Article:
By the way, suppose you have something that may be hemorrhoids or a tumor, do you drop trou and spread cheeks to the video cam for the doc’s opinion? Will gynecologists look for yeast infection this way? Will you put a string on your phone and lower it down your gullet for a throat exam?
*Why not simply speak on the phone*? You can’t make a determination about anything except maybe a broken arm where the bone is sticking out, on a webcam. The problem is they’ll call it an exam but it isn’t really one. It’s just a way to save them money and still bill. Video exams could be useful for special situations–a friend just told me about one–but as a general all-around replacement for follow up in person exams, I think they’re just a device the company uses to cut corners.
Nothing better demonstrates the male tendency to noticeably lose IQ points when even slightly sexually aroused than the prevalence of fake Facebook accounts displaying pictures of pretty, sexy girls; accounts which invariably have many “friendings” and post-likes from some very sad males. As a person with a common male first name, I get several of these “friend requests” a week. The latest one is from “Christine Malcolm”. It’s typical of the majority: the pretty girl, with exposed shoulders, cleavage, lots of lipstick, doe-like melting gaze, appears as the profile picture, and same or similar pic accompanying first the only post. This latest one’s statement with the post is “Uhhhh….” Not kidding. This statement got several likes from men who remarked on her sylphic beauty, called her baby, and so on. Other such accounts have names like “Melody Johnson” or “Meredith Christismith”. Sometimes the girls in the photos are taking off their tops but haven’t quite got them off.
Occasionally the false-account composers toss in a more appealing line with the post like, “So lonely”. Sometimes the poster, who is a spammer or con artist fishing for suckers, will remember to put a few memes in, like, “I Love The World But Does It Love Me?” Or “I Just Like to Go For It, And See How Far It Goes” with a picture of a leaping leopard on it…
Pressed for time–the spammers have to send out an enormous number of these every day–they’ll screw up the name. It’ll say “Betty John” or “Susan Eric” or “Eric Susan” or “Stein Emily”. If they’re in certain foreign places they really are not certain which name should go where. Salivating men, of all ages, blindly accept the invitation and, if they’re really slick, the guys send smiling pics and say clever things like, “Where do you live?”
I keep thinking about a BBCnews radio report I heard about a man in an Indian city sideswiped by a van. He was knocked down, injured badly, bleeding. The van driver got out, looked at him, then got in the van and went his way. Crowds of people passed the injured man for the next hour–it’s on some surveillance camera in a nearby window–and many looked at him but no one stopped to help, or called the authorities. Blood spread in a pool out from the man. Eventually he bled to death.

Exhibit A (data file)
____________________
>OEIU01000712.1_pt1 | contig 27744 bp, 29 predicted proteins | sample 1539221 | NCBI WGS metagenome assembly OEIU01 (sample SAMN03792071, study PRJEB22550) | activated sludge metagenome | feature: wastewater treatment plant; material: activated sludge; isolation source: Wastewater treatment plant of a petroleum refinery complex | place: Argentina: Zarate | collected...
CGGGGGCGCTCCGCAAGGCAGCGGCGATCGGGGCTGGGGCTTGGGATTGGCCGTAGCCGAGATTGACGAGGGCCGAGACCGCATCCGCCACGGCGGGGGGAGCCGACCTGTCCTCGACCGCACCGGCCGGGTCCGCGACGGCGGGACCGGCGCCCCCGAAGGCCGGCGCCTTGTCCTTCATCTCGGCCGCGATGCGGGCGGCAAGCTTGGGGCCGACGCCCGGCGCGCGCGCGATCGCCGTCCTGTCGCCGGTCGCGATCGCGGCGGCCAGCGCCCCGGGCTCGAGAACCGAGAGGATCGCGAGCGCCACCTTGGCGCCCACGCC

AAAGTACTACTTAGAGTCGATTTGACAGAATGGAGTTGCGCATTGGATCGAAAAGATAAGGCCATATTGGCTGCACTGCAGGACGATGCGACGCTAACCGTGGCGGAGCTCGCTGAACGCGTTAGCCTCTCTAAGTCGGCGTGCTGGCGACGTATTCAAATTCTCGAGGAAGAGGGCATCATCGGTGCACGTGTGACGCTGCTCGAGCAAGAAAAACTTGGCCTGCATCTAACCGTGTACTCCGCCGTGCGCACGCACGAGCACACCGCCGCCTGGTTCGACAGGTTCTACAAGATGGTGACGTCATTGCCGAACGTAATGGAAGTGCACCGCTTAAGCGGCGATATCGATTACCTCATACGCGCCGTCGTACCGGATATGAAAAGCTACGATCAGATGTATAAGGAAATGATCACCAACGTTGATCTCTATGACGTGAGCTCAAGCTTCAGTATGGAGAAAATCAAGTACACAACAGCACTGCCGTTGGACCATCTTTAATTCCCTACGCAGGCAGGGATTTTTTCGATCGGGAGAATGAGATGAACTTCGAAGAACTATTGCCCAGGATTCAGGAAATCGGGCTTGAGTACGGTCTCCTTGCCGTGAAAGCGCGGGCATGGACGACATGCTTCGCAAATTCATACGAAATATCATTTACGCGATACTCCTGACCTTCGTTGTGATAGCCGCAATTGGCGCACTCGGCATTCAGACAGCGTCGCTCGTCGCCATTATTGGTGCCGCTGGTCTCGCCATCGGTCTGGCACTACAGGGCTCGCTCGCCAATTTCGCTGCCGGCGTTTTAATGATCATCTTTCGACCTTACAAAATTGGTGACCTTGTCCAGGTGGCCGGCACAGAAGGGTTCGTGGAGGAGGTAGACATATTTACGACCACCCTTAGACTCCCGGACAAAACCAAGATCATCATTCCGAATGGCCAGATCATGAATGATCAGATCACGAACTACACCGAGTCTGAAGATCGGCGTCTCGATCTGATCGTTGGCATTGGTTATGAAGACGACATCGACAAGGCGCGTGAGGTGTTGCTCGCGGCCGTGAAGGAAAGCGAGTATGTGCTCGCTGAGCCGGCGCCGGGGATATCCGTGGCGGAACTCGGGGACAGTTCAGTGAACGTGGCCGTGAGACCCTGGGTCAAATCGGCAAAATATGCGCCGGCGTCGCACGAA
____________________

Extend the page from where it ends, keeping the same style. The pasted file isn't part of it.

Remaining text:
The report indicated that these incidents happen fairly often there–they happen here too, at times. In Oakland after the earthquake here were people looting cars in which injured people were crying for help. A documentary about enslaved sex workers in America described an abducted girl screaming for help as her brand new pimp beat her for resisting her first “customer”–and this happened in a busy truck stop parking lot. But apparently ignoring the injured is not unusual in India. (It’s also a place where people perennially ignore the enormous number of children who die of dysentery from quite preventable causes, preventable if local politicians spent a relatively small amount of money.)
The government in India, appalled by this especially egregious incident, decided to start offering cash rewards to people who help others injured on the street. Asked why they need to motivate Good Samaritans financially–the govt official explained the underlying truth. These people might’ve helped, except they’re afraid of the local police. The police in India have a long history of harassing those who call in to help the injured. The person reporting the problem would be harshly questioned and might be detained for days. A law was passed to prevent the police from doing this, but people either don’t know about the law or doubt the police will change.
But that doesn’t mean people bypassing the man who bled to death should not to be held accountable. We understand them better, having heard the history. Yet they are still in the wrong. And this whole syndrome, this spreading attitude of “we’ll help only up to a point, unless there is risk to us” is widespread through the world. Judgment calls about how much we can help are made regarding Syrian refugees. The risks to us are substantial–but we should help anyway. Because a man is bleeding to death on the street.
Last night walking my dogs I had to stop and clean up after one of them, and doing this, because of the awkward circs, I let go of their leashes a moment because NORMALLY they’re good dogs and stay close by me and it’s no problem. But it was a dark street on a dark night, and the dogs do startle, and suddenly a guy came looming up out of the darkness, clop clop clop clop running straight at us–just a jogger, shirtless, booking along pretty fast. The startled dogs launched after the guy, barking, dragging their leashes as they chased him, our small dogs loudly shouting in growf-rowf protest at him. He was quite visibly speeding up. I was soon running after them, yelling “Iggy, Daisy, get back here, stop that!” Waving my bag of dog poop as I went. I also yelled at the jogger: “They don’t really bite! They’re just startled! Sorry!”